Being a Christian means a change of character brought about by discipleship, beginning the moment you meet Jesus. By change of character I don’t mean a change of personality, but rather the ability to handle your personality, to enhance it and find its full potential. For example, the person who is lazy by nature will probably be a pretty laid-back character, fun to be with. After accepting Christ, this sort of person should be even more fun to be with, and Christ will help him not to allow his strengths to be his weaknesses anymore.
Our daughter is an extremely conscientious girl. She is an overachiever who doesn’t particularly enjoy overachieving! So many times while growing up she would say with great intensity such things as, “Why can’t I be like my brothers and take life a little easier? Why do I always have to get an A when a B would be perfectly acceptable? I wish I could be like them!”
One day a wise friend told her, “Judy, you’ll always be Judy. God made you with this type of personality. But He will help you to “handle” yourself, to cope with your strengths, which are also your weaknesses.” that piece of advice was an enormous help to our daughter.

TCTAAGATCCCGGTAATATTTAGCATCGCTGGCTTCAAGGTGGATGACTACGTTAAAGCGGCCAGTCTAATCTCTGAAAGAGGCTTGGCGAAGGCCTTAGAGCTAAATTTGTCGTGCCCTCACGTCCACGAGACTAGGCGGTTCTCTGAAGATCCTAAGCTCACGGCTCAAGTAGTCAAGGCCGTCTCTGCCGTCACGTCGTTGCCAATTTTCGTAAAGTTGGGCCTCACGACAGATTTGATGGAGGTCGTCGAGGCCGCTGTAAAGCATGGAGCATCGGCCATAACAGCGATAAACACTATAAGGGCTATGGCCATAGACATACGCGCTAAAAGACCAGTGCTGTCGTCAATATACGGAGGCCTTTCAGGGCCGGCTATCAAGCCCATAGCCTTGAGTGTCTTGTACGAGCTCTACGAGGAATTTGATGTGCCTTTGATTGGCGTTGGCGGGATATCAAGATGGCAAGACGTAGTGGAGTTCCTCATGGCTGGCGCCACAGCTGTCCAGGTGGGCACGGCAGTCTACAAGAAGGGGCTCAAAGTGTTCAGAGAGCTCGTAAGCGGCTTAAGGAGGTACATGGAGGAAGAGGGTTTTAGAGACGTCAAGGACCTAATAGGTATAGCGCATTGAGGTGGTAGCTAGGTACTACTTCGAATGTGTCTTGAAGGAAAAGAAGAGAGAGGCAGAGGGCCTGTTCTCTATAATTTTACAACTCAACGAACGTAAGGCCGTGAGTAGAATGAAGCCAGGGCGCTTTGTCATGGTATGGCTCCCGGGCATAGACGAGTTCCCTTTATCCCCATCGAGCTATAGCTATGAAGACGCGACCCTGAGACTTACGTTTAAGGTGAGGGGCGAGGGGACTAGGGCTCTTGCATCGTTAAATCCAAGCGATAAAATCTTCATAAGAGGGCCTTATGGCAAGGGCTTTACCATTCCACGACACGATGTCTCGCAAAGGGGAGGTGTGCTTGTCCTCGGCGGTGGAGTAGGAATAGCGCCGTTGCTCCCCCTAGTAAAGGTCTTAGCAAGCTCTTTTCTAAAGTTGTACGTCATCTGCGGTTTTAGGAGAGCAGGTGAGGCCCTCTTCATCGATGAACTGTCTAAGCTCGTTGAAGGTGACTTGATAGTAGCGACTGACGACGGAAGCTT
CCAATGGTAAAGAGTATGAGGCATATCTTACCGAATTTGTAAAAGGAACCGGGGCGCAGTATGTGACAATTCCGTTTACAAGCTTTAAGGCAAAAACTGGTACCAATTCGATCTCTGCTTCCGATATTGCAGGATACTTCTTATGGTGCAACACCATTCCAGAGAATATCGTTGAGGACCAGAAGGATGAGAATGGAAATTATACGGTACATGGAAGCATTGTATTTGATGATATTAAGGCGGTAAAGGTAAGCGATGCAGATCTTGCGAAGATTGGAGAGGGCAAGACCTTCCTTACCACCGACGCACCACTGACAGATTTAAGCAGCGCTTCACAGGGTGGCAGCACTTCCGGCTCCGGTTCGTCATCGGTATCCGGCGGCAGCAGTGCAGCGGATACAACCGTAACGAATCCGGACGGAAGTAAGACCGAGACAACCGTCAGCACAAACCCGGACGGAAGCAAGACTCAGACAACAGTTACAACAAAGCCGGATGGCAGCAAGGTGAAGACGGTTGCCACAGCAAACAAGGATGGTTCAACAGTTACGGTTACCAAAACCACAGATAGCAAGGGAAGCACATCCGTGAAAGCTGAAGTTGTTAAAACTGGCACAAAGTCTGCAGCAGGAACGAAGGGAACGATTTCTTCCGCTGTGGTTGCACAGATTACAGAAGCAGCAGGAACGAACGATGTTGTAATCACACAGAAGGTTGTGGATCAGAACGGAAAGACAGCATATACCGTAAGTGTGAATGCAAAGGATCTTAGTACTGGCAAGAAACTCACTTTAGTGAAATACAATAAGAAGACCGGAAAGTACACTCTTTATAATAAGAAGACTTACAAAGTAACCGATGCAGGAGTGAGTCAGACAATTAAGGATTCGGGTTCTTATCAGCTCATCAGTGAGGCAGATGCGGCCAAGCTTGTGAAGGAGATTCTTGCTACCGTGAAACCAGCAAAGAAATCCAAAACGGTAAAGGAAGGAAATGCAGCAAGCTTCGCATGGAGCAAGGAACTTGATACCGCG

How often do Simons wish they were Andrews, Phillips wish they were Nathanaels, Matthews wish they were Peters! That is an exercise in futility. Christ changes for the better what is best and helps us cope with the things that are lacking in our personalities. He does this in many ways, one of the most common being to link us with others who can balance out the deficiencies.
One way or another, Christ will enable us to accept our inability to be what He never created us to be. But make no bones about it, Christ always perfects our potential over time and eternity. That is, Christ always finishes what He begins. I’ve never seen an unfinished sunset or a perfect bird with one wing—have you? We can be confident of this: “that He who began a good work in you will carry it on to completion until the day of Christ Jesus” (Phil. 1:6).
During the early years of our marriage, my husband and I worked with young people in Europe as part of a missionary organization. When that assignment was over and we had to move to America and leave those lovable teenagers we had been working with, I found myself struggling emotionally. We had seen many of these young people come to Christ from really raw backgrounds. They had kicked the drug habit, cleaned up their sex lives, and begun to show radical changes in their behavior. What would happen if their leaders just “disappeared,” I worried? Would they go on with God?
My husband reminded me, “You didn’t save them; you don’t have to keep them, Jill!” No, the work in them was not finished. They were “in the making” and in no ways “made”—but the God who had begun that changing work in their hearts had promised to complete it, and I could safely leave them in His hands.
Just Between Us Magazine
Just Between Us Magazine